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behaviorofamoregenericsystem,e.g.acondensatewithgravitationalself-interactionsandarbitraryinhomogeneities.InChapter 4 ,westartwithadiscussionabouthowthestructuresoftheinnercausticsofdarkmatterhaloarerelatedtothequantumbehavioroftheaxionBose-Einsteincondensate(BEC).Thereisobservationalevidencethattheinnercausticsarecausticrings.Conventionaldarkmatterparticlescannotacquirethevelocityeldrequiredtoformthecausticrings.Ifthecolddarkmatteriscomposed,atleastpartially,ofarethermalizingBECofaxions,therequiredvelocityeldisanaturaloutcomesinceitisthatofthestateoflowestenergyforgiventotalangularmomentum.Thethermalizationofaxionsviagravitationalself-interactionshasadierentoutcomeinquantumeldtheorythaninclassicaleldtheory.Theradiianofcausticringsincreaseslowlyattherateofapproximately1km/s)]TJ /F4 7.97 Tf 11.76 -4.97 Td[(an 8kpc.InChapter 4 ,westudythedynamicsofstarsandinterstellargasasthecausticringspassthroughthem.Wendthatstellarorbitsarehighlyperturbedbyapassingcausticring.Astarmovinginanearlycircularorbitisrstattractedtowardsthecausticring,thenmoveswithandoscillatesaboutthecausticforapproximately1Gyr,andnallyreturnstoitsoriginalorbitasaresultofangularmomentumconservation.Weshowthattheinducedbulkvelocitiesofthestarscannotbemorethanafewkm/s.Thestaroverdensityaroundacausticringdependsuponthevelocitydispersionofthestars.Sinceacausticringwithsmallernhasstrongergravitationaleldandissurroundedbystarswithlowervelocitydispersion,itcausesalargerstellaroverdensity.Wealsostudythedistributionofinterstellargasnearthen=5causticringwhichistheoneclosesttous.Thegasdynamicsismuchfasterthanthetimescaleoverwhichtheradiusofacausticringchanges.Weconsiderthecausticringtobestaticandassumethegastobeinthermalequilibriuminthegravitationalpotentialofthecausticandofthegasitself.Thedensityproleofgasin-zplaneshowninFig. 4-9 hasatriangularshapeasaresultofthetricuspcrosssectionofthecausticring. 96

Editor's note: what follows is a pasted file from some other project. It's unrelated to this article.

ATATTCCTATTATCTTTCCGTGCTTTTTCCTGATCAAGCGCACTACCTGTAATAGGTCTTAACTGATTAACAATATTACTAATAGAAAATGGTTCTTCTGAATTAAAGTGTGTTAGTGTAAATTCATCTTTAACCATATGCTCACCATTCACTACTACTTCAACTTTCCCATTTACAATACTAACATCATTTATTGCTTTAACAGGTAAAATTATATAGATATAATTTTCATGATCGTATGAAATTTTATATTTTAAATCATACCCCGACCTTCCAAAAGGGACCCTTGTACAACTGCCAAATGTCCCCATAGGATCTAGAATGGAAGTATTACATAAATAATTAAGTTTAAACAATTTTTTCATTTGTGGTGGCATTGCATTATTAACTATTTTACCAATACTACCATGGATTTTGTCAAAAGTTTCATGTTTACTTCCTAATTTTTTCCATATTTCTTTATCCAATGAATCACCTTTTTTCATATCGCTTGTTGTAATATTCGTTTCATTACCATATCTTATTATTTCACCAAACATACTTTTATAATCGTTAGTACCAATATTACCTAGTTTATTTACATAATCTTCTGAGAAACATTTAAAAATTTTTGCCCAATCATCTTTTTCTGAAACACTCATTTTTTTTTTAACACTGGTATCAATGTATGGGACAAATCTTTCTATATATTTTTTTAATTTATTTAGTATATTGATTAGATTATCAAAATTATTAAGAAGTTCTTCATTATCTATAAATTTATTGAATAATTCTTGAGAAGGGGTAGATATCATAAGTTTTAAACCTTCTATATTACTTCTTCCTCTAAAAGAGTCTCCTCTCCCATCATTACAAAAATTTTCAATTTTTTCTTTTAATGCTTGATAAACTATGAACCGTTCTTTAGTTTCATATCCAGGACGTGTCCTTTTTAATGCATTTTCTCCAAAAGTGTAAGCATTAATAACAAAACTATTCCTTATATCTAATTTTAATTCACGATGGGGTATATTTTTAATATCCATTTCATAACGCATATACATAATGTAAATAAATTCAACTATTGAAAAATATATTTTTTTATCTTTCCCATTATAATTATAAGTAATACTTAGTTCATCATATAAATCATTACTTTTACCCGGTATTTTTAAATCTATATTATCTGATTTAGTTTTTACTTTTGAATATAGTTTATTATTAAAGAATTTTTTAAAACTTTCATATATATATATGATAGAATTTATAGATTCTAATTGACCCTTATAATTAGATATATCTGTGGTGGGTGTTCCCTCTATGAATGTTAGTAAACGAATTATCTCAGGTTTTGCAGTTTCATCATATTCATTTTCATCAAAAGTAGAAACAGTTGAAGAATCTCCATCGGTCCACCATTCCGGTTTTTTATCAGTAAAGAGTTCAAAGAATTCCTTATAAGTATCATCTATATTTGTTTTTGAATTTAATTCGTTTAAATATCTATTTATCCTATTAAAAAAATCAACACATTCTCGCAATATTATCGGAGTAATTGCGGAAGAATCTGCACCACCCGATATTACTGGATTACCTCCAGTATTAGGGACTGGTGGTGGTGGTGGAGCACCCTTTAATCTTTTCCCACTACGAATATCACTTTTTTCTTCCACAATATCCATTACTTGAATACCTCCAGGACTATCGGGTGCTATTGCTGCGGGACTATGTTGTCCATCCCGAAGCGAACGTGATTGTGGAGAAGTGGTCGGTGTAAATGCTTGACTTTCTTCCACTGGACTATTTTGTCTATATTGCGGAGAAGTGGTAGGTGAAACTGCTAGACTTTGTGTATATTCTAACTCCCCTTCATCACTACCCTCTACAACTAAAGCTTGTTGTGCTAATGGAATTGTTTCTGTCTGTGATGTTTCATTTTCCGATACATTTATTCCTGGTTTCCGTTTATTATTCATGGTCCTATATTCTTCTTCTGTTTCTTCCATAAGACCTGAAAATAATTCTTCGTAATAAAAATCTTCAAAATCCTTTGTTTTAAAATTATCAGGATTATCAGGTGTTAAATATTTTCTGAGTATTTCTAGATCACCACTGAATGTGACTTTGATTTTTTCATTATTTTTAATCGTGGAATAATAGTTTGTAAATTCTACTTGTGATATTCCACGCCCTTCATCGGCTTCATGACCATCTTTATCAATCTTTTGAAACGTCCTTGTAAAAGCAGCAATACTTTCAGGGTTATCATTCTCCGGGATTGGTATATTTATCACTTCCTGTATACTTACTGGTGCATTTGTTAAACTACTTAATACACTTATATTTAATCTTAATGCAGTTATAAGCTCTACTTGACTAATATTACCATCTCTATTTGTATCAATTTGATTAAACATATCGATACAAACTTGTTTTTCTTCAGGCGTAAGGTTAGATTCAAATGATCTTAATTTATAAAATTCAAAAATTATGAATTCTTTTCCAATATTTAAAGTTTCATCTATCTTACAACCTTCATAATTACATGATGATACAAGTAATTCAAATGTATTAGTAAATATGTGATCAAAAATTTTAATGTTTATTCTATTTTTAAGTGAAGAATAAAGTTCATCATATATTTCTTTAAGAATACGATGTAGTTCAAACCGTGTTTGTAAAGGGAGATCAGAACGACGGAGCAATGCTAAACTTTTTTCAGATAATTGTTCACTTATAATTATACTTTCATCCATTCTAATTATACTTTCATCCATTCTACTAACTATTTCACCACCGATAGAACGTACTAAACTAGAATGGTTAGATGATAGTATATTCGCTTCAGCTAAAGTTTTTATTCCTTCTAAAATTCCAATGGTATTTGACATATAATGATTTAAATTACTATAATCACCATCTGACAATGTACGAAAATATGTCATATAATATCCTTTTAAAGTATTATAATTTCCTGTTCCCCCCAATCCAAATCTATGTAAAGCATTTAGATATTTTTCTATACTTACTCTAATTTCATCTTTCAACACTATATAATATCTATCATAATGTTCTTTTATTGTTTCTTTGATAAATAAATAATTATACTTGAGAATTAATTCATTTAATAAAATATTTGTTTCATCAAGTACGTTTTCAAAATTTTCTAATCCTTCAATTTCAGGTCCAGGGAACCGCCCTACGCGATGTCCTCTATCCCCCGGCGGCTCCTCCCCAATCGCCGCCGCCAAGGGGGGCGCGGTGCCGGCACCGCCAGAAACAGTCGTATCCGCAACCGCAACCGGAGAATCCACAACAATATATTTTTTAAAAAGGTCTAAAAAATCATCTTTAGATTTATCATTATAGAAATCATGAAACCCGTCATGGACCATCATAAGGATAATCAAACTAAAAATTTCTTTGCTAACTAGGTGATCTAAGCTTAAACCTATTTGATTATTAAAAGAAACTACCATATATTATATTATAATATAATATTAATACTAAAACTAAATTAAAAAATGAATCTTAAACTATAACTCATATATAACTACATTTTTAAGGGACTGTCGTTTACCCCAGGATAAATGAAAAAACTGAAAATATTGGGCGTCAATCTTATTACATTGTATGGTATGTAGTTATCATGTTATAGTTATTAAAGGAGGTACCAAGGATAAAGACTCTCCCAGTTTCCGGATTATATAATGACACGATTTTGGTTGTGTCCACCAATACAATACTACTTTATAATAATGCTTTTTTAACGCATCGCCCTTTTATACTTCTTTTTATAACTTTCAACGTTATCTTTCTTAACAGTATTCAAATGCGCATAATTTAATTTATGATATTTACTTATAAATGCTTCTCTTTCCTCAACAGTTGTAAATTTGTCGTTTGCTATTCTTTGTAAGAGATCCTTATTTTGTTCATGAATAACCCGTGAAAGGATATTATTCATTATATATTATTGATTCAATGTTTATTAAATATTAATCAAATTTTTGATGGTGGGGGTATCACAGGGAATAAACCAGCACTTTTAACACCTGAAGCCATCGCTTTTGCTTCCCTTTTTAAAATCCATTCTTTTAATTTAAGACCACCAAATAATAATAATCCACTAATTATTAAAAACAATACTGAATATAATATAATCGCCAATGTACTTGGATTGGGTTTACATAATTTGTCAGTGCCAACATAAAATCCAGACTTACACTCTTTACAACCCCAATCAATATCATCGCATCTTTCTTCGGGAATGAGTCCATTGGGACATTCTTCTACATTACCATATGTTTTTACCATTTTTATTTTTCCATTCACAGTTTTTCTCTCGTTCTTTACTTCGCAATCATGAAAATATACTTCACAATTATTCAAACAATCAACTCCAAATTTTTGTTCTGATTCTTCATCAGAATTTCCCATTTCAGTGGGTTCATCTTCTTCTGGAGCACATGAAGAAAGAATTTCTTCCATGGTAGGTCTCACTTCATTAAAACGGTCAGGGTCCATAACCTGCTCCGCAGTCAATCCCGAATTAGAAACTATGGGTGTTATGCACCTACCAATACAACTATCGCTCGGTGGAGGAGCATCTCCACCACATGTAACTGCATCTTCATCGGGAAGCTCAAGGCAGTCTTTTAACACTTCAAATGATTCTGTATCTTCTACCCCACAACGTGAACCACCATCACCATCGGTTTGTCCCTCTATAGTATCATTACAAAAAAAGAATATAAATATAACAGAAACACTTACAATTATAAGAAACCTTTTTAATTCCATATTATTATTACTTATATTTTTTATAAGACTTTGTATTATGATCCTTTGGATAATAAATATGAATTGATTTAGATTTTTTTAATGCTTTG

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InChapter 5 ,wediscussrecentobservationswhichmaybeinterpretedasevidenceforcausticrings.BumpsintherotationcurvesfrombothrecedingandapproachingsidesoftheM31galaxysupporttheexistenceofthen=1;2and3causticrings.IntheGAIAskymap,triangularfeaturesinbothtangentdirectionstothefthcausticringareobserved.Takingthosetrianglesasevidenceofthe5thcausticring,wedeterminealltheparametersofthe5thcausticringexceptitsverticalsizeq.Forvariousvaluesofq,wecalculatethedensitiesandvelocitiesofthedarkmatterowsatthelocationoftheSun.Interestingly,theobservedtriangularfeatureshaveedgesmuchsharperthanthoseobtainedundertheassumptionofthermalequilibrium.Itisworthinvestigatingwhetherthesharpfeaturesariseasaresultofdustgrainsbeingentrainedbytheaxionows.Ifthedustgetsentrainedandthecollisionsbetweendustandgasdonotdestroytheows,thefowsofdustwouldformacausticwhichisobservableandhassharpedges. 97